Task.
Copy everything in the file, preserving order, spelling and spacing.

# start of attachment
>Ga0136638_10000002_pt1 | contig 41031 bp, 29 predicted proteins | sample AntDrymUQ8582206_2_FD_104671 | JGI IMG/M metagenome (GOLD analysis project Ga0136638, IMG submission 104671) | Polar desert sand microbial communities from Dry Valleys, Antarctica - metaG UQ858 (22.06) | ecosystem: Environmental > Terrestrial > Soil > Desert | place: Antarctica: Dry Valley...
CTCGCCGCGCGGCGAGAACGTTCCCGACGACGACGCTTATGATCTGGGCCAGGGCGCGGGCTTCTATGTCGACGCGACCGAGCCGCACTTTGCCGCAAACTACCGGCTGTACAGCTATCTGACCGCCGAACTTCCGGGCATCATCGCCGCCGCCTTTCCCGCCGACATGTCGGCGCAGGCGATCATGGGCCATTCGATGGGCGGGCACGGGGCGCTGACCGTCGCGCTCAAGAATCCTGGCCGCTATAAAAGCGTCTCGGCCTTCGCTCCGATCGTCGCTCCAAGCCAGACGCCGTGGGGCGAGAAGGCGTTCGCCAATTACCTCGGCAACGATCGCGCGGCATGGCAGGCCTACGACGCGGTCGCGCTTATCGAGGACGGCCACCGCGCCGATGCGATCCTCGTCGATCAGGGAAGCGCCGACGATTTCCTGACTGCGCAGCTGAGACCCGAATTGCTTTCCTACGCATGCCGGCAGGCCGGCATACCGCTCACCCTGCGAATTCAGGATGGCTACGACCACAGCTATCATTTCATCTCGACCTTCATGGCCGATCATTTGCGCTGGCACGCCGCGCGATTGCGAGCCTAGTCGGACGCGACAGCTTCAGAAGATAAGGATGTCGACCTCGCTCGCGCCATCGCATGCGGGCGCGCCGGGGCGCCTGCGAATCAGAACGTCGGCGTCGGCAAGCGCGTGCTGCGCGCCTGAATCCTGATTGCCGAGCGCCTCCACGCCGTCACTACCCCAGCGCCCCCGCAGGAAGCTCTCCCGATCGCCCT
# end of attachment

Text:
>Ga0136638_10000002_pt1 | contig 41031 bp, 29 predicted proteins | sample AntDrymUQ8582206_2_FD_104671 | JGI IMG/M metagenome (GOLD analysis project Ga0136638, IMG submission 104671) | Polar desert sand microbial communities from Dry Valleys, Antarctica - metaG UQ858 (22.06) | ecosystem: Environmental > Terrestrial > Soil > Desert | place: Antarctica: Dry Valley...
CTCGCCGCGCGGCGAGAACGTTCCCGACGACGACGCTTATGATCTGGGCCAGGGCGCGGGCTTCTATGTCGACGCGACCGAGCCGCACTTTGCCGCAAACTACCGGCTGTACAGCTATCTGACCGCCGAACTTCCGGGCATCATCGCCGCCGCCTTTCCCGCCGACATGTCGGCGCAGGCGATCATGGGCCATTCGATGGGCGGGCACGGGGCGCTGACCGTCGCGCTCAAGAATCCTGGCCGCTATAAAAGCGTCTCGGCCTTCGCTCCGATCGTCGCTCCAAGCCAGACGCCGTGGGGCGAGAAGGCGTTCGCCAATTACCTCGGCAACGATCGCGCGGCATGGCAGGCCTACGACGCGGTCGCGCTTATCGAGGACGGCCACCGCGCCGATGCGATCCTCGTCGATCAGGGAAGCGCCGACGATTTCCTGACTGCGCAGCTGAGACCCGAATTGCTTTCCTACGCATGCCGGCAGGCCGGCATACCGCTCACCCTGCGAATTCAGGATGGCTACGACCACAGCTATCATTTCATCTCGACCTTCATGGCCGATCATTTGCGCTGGCACGCCGCGCGATTGCGAGCCTAGTCGGACGCGACAGCTTCAGAAGATAAGGATGTCGACCTCGCTCGCGCCATCGCATGCGGGCGCGCCGGGGCGCCTGCGAATCAGAACGTCGGCGTCGGCAAGCGCGTGCTGCGCGCCTGAATCCTGATTGCCGAGCGCCTCCACGCCGTCACTACCCCAGCGCCCCCGCAGGAAGCTCTCCCGATCGCCCT